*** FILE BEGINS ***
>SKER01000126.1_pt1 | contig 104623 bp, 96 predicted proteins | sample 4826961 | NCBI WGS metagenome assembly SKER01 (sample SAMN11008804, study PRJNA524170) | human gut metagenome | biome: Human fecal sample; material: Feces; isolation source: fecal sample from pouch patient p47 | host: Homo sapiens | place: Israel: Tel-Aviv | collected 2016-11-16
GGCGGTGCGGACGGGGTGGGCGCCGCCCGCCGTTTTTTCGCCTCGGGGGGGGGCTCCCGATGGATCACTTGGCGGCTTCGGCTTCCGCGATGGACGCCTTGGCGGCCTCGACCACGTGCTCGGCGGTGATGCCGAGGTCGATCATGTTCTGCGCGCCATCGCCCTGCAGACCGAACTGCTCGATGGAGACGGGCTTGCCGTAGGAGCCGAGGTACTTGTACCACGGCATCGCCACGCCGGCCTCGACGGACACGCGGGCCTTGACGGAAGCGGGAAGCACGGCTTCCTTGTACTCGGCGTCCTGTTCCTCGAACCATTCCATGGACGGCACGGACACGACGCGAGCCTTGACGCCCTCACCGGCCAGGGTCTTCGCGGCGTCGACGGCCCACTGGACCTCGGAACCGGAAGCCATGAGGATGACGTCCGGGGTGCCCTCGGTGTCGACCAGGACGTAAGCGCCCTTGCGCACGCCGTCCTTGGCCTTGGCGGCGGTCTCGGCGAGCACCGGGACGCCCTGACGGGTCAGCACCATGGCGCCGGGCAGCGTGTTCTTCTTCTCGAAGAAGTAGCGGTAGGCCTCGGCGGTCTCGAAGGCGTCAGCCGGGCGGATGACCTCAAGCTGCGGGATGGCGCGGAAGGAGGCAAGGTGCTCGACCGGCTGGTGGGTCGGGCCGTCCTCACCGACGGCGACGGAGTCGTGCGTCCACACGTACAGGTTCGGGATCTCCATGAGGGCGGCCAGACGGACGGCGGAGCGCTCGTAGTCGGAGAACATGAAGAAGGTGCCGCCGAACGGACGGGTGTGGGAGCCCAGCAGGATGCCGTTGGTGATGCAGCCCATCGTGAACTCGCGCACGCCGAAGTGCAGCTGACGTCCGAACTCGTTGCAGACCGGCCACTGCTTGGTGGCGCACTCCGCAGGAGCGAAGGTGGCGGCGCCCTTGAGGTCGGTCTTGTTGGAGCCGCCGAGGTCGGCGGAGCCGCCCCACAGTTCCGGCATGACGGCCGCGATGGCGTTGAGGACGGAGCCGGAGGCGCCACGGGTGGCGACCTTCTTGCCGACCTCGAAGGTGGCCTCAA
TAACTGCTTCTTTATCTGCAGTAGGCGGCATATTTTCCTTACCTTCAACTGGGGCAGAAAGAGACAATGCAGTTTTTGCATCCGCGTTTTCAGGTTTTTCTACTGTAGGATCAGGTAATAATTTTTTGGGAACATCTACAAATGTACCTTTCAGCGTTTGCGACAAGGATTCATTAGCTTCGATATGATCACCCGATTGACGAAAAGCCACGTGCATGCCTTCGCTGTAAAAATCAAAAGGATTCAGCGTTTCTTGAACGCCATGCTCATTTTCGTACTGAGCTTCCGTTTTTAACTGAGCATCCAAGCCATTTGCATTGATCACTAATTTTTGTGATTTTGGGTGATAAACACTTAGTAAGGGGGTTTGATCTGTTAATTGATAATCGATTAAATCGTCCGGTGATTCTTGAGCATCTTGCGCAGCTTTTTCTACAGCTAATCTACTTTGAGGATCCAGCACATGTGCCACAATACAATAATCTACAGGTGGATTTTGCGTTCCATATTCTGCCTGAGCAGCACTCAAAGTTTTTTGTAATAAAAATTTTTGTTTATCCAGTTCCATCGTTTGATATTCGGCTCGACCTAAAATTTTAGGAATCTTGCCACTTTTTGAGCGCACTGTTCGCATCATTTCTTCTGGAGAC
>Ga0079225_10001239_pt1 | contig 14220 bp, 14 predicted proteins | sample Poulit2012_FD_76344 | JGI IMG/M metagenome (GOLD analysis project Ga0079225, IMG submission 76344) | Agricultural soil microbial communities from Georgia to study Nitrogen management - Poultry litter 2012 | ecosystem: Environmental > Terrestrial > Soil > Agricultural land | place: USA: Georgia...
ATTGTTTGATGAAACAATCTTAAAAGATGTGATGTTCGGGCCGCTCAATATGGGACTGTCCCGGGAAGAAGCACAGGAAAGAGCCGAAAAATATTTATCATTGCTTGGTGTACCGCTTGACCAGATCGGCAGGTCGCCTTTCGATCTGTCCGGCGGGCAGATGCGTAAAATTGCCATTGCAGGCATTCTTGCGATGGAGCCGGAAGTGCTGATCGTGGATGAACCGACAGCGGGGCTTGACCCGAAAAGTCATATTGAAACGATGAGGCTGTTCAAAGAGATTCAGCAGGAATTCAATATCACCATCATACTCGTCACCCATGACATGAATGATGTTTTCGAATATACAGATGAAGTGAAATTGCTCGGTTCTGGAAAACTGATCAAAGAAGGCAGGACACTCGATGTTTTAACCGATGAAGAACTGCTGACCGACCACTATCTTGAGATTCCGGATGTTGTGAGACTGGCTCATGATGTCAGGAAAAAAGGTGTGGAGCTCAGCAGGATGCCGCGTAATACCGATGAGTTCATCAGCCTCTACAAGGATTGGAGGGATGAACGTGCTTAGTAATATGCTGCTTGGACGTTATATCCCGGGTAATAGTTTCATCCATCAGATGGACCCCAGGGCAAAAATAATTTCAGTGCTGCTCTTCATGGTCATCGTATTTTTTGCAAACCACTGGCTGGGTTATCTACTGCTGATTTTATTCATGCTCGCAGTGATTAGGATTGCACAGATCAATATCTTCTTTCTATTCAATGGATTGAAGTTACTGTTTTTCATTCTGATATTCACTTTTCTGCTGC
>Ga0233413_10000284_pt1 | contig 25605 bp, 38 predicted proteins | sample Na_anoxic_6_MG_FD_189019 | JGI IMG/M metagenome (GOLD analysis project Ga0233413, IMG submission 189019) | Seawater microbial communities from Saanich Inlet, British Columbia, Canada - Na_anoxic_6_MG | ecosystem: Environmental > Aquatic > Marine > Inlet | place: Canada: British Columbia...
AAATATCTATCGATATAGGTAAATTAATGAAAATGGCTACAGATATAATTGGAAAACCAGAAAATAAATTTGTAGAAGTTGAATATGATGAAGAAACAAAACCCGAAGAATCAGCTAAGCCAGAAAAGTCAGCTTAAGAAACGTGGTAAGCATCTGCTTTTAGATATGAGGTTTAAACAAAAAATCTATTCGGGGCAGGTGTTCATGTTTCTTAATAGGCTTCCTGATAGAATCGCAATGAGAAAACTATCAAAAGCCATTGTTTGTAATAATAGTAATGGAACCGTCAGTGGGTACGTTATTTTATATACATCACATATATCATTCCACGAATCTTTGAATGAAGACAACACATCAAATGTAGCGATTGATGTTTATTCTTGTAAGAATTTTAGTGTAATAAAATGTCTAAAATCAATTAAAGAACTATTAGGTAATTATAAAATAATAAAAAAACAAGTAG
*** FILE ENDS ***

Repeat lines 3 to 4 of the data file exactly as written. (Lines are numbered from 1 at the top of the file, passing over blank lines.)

TAACTGCTTCTTTATCTGCAGTAGGCGGCATATTTTCCTTACCTTCAACTGGGGCAGAAAGAGACAATGCAGTTTTTGCATCCGCGTTTTCAGGTTTTTCTACTGTAGGATCAGGTAATAATTTTTTGGGAACATCTACAAATGTACCTTTCAGCGTTTGCGACAAGGATTCATTAGCTTCGATATGATCACCCGATTGACGAAAAGCCACGTGCATGCCTTCGCTGTAAAAATCAAAAGGATTCAGCGTTTCTTGAACGCCATGCTCATTTTCGTACTGAGCTTCCGTTTTTAACTGAGCATCCAAGCCATTTGCATTGATCACTAATTTTTGTGATTTTGGGTGATAAACACTTAGTAAGGGGGTTTGATCTGTTAATTGATAATCGATTAAATCGTCCGGTGATTCTTGAGCATCTTGCGCAGCTTTTTCTACAGCTAATCTACTTTGAGGATCCAGCACATGTGCCACAATACAATAATCTACAGGTGGATTTTGCGTTCCATATTCTGCCTGAGCAGCACTCAAAGTTTTTTGTAATAAAAATTTTTGTTTATCCAGTTCCATCGTTTGATATTCGGCTCGACCTAAAATTTTAGGAATCTTGCCACTTTTTGAGCGCACTGTTCGCATCATTTCTTCTGGAGAC
>Ga0079225_10001239_pt1 | contig 14220 bp, 14 predicted proteins | sample Poulit2012_FD_76344 | JGI IMG/M metagenome (GOLD analysis project Ga0079225, IMG submission 76344) | Agricultural soil microbial communities from Georgia to study Nitrogen management - Poultry litter 2012 | ecosystem: Environmental > Terrestrial > Soil > Agricultural land | place: USA: Georgia...